Is there a connection between C-section and maternal death?

Bangladesh’s remarkable decrease in maternal mortality rate has been stalled since the year 2010. Whereas the number of health facilities to the support mothers has nearly doubled up in the last eight years, the number of maternal deaths has almost remained unchanged. Why is that so?

According to a government survey by NIPORT the estimated maternal mortality rate was 196 per 100,000 live births in 2016, which is nearly at the same ratio till today. The study noted that while the rate of female deaths due to maternal causes dropped significantly from 20% in 2001 to 14% in 2010, it still stood at 13% in 2016. indicating a worrying stalling trend. NIPORT identified haemorrhage and eclampsia as the two most common causes of maternal deaths, accounting for 55 percent of all maternal deaths. Such a high rate of maternal deaths from these two conditions is unacceptable, because both excessive bleeding and convulsions can be treated with two simple injections. Although these two medical treatments should be provided by the authorities, most of the government healthcare centres have no supply of these two vital injections, betraying the fact that maternal health remains neglected. An analysis of the causes of maternal deaths in 2010 and 2016 suggest that over 80% of deaths were preventable. Sadly, Bangladesh is in the paradox where expanded facility deliveries, especially the surge in the perceived ‘safe’ cesarean deliveries, have not lead to a reduction in maternal mortality. The problem lies in the quality and access of the services provided.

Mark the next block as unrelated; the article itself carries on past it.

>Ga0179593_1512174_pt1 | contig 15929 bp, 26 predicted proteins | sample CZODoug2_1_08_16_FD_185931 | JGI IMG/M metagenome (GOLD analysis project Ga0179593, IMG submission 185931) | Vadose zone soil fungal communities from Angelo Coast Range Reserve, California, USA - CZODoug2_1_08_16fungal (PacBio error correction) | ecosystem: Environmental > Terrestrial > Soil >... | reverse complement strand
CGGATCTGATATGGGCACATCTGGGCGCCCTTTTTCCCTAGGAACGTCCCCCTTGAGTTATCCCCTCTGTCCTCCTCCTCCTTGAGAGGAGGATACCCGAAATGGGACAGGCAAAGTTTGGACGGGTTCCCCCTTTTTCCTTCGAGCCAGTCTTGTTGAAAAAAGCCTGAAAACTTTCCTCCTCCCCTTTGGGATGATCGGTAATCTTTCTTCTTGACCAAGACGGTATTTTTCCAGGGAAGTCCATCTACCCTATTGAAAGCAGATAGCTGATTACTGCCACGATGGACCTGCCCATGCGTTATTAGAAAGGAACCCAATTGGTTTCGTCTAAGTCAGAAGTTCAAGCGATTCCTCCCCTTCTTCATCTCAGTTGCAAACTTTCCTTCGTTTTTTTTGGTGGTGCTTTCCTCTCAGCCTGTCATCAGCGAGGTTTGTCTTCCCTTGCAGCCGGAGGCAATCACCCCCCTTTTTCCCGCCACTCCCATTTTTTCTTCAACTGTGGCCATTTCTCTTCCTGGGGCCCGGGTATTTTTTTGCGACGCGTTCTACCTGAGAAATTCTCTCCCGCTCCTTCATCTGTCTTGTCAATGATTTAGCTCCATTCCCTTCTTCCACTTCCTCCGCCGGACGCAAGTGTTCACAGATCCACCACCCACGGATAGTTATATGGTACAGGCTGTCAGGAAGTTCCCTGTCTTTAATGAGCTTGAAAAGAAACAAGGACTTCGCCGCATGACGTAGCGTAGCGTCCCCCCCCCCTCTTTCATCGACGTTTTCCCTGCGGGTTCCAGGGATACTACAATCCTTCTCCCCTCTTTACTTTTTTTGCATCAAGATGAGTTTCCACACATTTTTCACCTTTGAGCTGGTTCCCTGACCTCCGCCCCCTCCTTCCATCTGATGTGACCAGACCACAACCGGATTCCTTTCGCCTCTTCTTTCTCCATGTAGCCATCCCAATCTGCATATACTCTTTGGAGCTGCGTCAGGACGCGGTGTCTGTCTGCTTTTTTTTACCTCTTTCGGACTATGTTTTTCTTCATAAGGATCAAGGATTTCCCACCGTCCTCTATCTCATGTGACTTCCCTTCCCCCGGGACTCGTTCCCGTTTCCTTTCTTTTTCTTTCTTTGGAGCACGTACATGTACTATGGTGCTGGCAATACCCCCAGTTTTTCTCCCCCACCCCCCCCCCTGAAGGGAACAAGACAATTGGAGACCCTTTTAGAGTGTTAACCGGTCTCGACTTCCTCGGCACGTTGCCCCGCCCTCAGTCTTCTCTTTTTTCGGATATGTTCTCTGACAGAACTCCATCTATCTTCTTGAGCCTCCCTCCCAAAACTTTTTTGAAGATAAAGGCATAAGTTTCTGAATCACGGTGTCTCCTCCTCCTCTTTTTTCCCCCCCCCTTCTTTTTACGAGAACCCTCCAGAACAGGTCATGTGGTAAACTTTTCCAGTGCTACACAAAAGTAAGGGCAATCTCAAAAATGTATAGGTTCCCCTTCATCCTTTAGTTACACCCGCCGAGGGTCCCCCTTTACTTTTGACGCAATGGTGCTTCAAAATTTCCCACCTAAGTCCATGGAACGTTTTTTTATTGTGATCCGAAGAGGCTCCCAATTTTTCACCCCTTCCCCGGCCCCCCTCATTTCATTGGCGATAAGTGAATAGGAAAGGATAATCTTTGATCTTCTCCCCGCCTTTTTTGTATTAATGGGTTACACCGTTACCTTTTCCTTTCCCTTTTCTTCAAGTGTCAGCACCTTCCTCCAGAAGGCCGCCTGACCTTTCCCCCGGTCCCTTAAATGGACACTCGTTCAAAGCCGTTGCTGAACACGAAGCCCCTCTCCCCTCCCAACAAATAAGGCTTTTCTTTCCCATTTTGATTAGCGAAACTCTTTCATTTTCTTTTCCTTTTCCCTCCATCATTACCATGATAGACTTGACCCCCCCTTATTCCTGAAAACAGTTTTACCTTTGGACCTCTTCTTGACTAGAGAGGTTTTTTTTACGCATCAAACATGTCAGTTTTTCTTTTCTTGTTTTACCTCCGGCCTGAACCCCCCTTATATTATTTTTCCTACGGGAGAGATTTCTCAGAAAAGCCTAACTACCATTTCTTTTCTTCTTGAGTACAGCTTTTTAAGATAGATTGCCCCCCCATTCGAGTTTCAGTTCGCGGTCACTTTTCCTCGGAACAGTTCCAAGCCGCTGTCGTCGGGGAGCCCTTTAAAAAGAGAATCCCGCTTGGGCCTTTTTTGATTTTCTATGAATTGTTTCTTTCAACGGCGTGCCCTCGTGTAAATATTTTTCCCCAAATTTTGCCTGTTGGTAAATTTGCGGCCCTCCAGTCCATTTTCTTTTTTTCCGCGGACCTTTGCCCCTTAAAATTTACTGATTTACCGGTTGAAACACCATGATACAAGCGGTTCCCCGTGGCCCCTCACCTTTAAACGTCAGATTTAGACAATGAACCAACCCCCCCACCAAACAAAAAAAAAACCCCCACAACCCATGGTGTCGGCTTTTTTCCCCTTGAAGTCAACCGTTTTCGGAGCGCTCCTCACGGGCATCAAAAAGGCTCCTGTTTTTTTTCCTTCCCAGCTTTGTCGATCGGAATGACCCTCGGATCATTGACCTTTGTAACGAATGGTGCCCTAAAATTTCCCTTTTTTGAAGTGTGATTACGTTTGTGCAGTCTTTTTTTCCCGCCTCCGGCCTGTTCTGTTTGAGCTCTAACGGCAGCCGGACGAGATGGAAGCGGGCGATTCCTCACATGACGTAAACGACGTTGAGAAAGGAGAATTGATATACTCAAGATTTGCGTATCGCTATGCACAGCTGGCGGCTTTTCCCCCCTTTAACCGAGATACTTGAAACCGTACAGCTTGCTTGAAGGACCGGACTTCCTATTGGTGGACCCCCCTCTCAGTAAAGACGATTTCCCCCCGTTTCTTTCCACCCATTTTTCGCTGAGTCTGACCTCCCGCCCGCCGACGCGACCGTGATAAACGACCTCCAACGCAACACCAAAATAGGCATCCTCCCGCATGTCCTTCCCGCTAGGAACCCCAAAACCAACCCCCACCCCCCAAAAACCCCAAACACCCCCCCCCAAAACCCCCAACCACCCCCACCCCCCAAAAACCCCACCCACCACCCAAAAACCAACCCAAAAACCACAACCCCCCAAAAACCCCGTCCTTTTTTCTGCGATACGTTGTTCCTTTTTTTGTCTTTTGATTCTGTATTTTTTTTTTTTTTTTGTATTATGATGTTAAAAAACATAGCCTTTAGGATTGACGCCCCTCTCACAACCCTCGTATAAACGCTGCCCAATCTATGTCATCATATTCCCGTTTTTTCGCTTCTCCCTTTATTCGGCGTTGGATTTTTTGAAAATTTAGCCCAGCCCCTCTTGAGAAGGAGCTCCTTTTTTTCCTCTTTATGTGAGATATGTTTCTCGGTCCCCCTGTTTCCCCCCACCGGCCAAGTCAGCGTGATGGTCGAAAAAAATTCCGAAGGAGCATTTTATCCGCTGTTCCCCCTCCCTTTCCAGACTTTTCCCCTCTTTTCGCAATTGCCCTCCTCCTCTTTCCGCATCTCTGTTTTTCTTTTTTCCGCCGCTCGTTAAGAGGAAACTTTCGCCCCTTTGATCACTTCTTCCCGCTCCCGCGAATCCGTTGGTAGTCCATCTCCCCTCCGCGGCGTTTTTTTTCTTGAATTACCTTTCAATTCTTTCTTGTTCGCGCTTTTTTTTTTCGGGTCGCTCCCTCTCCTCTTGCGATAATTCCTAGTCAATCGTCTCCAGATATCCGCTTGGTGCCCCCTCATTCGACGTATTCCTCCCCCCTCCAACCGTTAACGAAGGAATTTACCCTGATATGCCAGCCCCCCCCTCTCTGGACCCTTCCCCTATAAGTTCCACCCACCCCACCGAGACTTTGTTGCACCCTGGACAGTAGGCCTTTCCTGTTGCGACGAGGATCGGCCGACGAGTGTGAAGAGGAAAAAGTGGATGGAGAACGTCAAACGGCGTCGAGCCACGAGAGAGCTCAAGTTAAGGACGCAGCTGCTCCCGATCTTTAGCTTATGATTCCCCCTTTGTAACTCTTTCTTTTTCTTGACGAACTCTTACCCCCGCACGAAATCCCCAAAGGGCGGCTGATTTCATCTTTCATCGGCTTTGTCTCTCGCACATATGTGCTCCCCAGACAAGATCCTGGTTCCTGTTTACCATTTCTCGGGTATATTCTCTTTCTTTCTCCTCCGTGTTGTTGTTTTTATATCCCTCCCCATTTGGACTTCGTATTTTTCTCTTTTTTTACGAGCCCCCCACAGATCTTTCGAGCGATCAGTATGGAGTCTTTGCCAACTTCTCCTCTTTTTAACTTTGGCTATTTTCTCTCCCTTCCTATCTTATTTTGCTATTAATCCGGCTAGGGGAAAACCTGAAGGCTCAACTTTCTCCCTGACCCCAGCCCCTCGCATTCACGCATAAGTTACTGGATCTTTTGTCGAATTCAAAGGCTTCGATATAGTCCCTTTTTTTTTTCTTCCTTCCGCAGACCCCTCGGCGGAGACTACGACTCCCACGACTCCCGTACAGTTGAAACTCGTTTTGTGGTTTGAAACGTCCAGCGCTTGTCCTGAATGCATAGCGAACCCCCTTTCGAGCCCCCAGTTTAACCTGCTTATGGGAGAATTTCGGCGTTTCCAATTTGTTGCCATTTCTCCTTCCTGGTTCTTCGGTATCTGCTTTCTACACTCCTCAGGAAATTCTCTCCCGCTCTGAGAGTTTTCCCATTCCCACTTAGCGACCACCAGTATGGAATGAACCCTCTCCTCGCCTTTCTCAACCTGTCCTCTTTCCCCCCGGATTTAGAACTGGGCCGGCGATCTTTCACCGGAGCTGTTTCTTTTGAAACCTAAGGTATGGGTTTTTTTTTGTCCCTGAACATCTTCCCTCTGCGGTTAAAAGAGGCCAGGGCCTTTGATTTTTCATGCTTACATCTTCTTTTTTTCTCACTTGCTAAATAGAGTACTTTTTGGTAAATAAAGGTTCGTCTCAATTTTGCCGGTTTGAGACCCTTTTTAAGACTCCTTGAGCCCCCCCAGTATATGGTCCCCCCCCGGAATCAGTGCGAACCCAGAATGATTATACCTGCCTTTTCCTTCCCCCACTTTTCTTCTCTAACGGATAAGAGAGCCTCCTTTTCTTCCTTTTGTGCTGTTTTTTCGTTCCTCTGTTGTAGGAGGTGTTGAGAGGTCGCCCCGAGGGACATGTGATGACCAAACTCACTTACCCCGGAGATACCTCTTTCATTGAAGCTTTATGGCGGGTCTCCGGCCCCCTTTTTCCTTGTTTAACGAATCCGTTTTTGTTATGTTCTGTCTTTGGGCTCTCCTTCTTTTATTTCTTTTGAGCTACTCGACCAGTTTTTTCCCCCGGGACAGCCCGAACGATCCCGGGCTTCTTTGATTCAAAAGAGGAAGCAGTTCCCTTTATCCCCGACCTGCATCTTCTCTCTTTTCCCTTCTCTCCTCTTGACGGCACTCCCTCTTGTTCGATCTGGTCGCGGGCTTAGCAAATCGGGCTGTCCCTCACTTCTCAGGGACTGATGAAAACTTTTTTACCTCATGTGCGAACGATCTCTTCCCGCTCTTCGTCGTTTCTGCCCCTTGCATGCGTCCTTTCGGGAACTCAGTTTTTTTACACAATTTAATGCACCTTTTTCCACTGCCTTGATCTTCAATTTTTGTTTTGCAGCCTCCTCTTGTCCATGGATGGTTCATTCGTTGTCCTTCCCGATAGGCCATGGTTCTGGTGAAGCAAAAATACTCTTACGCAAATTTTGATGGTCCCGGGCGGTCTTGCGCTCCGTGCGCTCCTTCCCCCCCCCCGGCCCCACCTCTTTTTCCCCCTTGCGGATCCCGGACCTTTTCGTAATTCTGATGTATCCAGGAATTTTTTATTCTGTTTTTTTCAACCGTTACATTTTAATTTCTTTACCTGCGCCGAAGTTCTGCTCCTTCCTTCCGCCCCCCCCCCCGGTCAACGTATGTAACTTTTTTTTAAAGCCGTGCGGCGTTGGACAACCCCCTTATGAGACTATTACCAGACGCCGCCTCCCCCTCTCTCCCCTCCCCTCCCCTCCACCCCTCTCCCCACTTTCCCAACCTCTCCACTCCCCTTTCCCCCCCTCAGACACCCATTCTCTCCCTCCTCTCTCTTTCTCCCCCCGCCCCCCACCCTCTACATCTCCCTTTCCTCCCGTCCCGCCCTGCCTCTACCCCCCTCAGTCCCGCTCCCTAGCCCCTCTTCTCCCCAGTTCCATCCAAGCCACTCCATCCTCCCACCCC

The improved health facility system in Bangladesh gave rise to a boom in Cesarean-sections. Between 20014 and 2016 the rate of C-sections went up from 4 to 31%, which is way above the recommended 10-15% range of the World Health Organisation (WHO). According to a report of Save the Children Bangladesh many of these performed C-sections are unnecessary. Only during the last two years 51% of the C-sections were medically deemed as unnecessary. These cesarean deliveries are mostly performed in private hospitals. Last year alone this amounted in Bangladesh to a total of 860.000 unnecessary C-sections , costing around $483 million out-of-pocket expenses. At the same time, up to 300,000 women in Bangladesh who desperately need a C-section every year are unable to get one.

Looking back at the time when maternal deaths reduced shockingly, then only a quarter of births were delivered in hospitals, while just nearly a third of the deliveries were administered by skilled health workers.Though many would not agree to this, unscrupulous clinic owners and doctors encourage C-sections for their own business interests, which ultimately adds to the patients misery. While many perceive a C-section delivery as safe, women undergoing caesarean surgeries are more likely to have an infection, excessive bleeding, prolonged postpartum pain, and a significantly longer recovery. Natural births, on the other hand, enable mothers and babies to have physical contact sooner with breastfeeding beginning earlier.

In the developed countries, unnecessary C-sections are discouraged and the same is expected from the healthcare services in Bangladesh too. To take a step forward to control C-sections, recently the Bangladesh Legal Aid and Services Trust filed a writ, with the High Court, seeking its directives to stop unnecessary caesarean operations from being performed. Responding to that, the High Court has ordered the government authorities to form a committee within a month to formulate guidelines to prevent unnecessary C-sections at all hospitals, and clinics. The court ordered that the committee will have to submit the guidelines within six months. This substantive and definitive action can help us to achieve the healthcare target of SDG by 2030.

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